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As we go about our daily lives we interact with a bewildering and amazing array of materials. A partial list could include:

  • Car bodies that crumple in the event of an accident, and thereby possibly prevent injury to the passengers.
  • Detergents, ranging from those that wash and disinfect our cooking equipment, to those that wash our hair.
  • Foodstuffs packed into various containers in various states, ranging from granular solids (cereal), through materials that are neither fluid nor solid (mayonnaise), to fluid suspensions (milk)
  • Floor coverings which balance aesthetic appeal with desirable mechanical properties (soft for feet) and thermal properties (cool in summer, warm in winter).

In the final analysis the various properties of the materials listed above are determined by their chemical make-up. However, chemistry cannot be used to predict what materials actually do in a given situation. This is because any piece of material contains an astronomical number of molecules, thereby making prediction all but impossible (where would you get the initial conditions from, for one). Of course for many simpler materials (like water) there is a long tradition of using a macroscopic description to make predictions. These macroscopic theories can be very simple (say the law of hydrostatic pressure) or very complex (the full Navier Stokes equations). We could, however ask what the simplest way to think about complex materials is.

On of the oldest examples of a complex, readily accessible material is Silly Putty. When Silly Putty is rolled up into a ball and dropped it bounces. However when Silly Putty is stuck to a wall and left alone it flows down (very slowly). Thus Silly Putty behaves partially as a solid and partially as a fluid.


You can think of two generic variables, namely f, for forcing and r, for response. For solids the forcing is proportional to the response, while for fluids the forcing is proportional to the rate of change of response with time (think of it as a velocity).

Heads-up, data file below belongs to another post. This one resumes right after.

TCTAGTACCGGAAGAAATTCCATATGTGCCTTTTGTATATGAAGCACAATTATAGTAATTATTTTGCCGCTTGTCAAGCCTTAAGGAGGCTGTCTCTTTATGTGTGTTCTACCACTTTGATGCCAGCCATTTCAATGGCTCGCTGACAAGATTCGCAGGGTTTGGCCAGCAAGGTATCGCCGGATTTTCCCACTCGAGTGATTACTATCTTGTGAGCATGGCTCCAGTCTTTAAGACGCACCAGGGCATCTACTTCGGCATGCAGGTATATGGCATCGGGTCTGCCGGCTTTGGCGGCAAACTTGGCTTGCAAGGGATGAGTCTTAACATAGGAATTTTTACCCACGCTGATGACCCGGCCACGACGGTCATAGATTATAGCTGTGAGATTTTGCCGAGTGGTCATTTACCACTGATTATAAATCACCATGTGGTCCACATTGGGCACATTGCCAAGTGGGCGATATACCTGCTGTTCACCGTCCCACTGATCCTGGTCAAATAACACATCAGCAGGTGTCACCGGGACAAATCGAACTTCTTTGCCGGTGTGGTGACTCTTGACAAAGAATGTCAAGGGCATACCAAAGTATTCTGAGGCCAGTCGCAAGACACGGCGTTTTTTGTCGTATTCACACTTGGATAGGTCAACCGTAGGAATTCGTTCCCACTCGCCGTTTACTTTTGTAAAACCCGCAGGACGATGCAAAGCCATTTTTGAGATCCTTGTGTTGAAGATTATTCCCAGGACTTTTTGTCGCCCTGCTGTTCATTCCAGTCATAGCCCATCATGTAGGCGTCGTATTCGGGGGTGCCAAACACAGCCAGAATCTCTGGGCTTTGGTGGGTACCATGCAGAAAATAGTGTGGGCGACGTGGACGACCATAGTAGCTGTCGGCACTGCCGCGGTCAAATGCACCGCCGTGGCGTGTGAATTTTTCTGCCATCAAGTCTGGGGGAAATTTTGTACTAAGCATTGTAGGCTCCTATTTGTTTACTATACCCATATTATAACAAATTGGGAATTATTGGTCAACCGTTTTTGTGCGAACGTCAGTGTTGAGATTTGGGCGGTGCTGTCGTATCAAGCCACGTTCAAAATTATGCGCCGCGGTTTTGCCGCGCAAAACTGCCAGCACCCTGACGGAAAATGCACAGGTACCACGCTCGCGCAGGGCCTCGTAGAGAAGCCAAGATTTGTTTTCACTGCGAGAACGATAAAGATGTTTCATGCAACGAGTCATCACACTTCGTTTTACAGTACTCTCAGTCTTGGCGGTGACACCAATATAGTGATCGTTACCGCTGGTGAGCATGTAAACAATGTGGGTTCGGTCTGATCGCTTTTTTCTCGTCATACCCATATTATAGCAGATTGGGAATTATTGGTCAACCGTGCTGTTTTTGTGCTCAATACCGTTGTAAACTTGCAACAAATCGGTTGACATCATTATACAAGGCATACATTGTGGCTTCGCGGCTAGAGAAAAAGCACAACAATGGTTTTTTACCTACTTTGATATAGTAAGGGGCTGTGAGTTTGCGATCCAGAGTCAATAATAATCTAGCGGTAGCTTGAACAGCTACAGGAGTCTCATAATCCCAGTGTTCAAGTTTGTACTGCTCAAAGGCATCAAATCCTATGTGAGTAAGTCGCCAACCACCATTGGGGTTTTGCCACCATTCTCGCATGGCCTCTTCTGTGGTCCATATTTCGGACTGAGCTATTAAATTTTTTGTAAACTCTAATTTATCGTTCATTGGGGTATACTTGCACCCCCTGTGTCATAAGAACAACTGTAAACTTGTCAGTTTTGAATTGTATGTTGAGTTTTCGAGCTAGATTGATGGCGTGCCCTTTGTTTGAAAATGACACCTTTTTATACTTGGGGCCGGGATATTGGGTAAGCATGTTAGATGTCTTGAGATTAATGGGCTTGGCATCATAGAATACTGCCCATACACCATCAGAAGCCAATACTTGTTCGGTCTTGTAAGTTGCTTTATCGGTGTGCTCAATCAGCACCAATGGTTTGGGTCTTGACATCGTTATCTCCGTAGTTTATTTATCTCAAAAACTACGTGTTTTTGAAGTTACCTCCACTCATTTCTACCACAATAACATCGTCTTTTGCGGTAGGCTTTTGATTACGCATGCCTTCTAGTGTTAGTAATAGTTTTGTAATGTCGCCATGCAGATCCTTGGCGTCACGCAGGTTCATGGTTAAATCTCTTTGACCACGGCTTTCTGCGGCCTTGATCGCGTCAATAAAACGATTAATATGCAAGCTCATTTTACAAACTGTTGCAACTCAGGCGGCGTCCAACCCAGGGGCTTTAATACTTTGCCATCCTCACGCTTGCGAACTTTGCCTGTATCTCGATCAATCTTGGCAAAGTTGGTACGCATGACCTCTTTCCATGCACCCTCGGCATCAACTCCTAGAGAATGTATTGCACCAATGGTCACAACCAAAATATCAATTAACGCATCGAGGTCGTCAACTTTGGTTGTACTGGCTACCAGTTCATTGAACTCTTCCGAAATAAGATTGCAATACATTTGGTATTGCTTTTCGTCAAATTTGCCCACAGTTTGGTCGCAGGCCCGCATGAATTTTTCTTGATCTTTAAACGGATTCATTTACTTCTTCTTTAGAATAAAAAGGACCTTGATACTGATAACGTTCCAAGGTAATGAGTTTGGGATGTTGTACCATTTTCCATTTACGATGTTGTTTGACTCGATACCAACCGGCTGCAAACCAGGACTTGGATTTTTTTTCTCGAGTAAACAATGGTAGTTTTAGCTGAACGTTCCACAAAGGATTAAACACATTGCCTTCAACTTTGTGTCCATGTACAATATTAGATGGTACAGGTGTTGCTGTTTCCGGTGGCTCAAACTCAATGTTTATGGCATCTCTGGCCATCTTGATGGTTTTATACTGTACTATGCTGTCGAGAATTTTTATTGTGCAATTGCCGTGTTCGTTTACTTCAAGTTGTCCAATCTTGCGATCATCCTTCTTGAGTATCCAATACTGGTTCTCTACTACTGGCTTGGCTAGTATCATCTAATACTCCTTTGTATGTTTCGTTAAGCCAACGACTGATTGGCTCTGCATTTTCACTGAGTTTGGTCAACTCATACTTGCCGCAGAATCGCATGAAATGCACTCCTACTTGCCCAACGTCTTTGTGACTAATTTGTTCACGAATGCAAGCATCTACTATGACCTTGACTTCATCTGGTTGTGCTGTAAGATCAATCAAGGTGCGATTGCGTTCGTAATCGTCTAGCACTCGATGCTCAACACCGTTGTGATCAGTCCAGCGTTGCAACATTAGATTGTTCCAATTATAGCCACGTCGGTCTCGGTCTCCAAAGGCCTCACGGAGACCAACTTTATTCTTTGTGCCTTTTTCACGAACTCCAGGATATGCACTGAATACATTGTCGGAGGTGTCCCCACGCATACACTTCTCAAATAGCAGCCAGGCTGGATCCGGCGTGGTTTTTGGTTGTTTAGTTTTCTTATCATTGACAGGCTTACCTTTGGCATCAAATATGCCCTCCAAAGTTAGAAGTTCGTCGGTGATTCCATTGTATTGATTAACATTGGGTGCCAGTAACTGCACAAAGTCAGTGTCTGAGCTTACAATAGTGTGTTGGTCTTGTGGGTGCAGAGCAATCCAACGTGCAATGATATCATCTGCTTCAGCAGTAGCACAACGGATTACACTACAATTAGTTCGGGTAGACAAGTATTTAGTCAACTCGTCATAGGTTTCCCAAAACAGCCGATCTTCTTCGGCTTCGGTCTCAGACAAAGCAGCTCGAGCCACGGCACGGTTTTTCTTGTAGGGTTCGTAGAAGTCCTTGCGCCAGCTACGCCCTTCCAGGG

However for materials like silly putty we have a mix of the two behaviours. In particular the response at a given time depends on the forcing, not just at that time, but earlier times as well. Mathematically we can write this as

Math equation

where the function


is called the memory kernel. We are assuming that for t<0 the forcing is zero. Are there any restrictions on

math equation 2

Well certainly, events in the more distant past should be weighted less, so

memory kernel equation

should be a decreasing function. Second, we should try to pick a functional form that has some basis in physical theory. Some of this is explored in the attached (save this file onto your computer and open it with Maple) Maple worksheet.

Here is another example of some neat continuum mechanics I found around the house. While washing the dishes I noticed that the little bubbles in the detergent bottle were stuck (or moved too slowly for my eye to notice). When I took a picture I also noticed that some larger bubbles, which did actually move up towards the surface remained stuck below the surface due to surface tension.


Finally I don't want to make it seems like the neat continuum mechanics found around the house is limited to complex materials. Indeed, the complex motion of water has fascinated artists and scientists alike for centuries (sketches made by Leonardo Da Vinci of turbulent fluid motion). For my part I include a photo I took of a stream of water breaking up after leaving a garden hose.

Water particles breaking from garden hose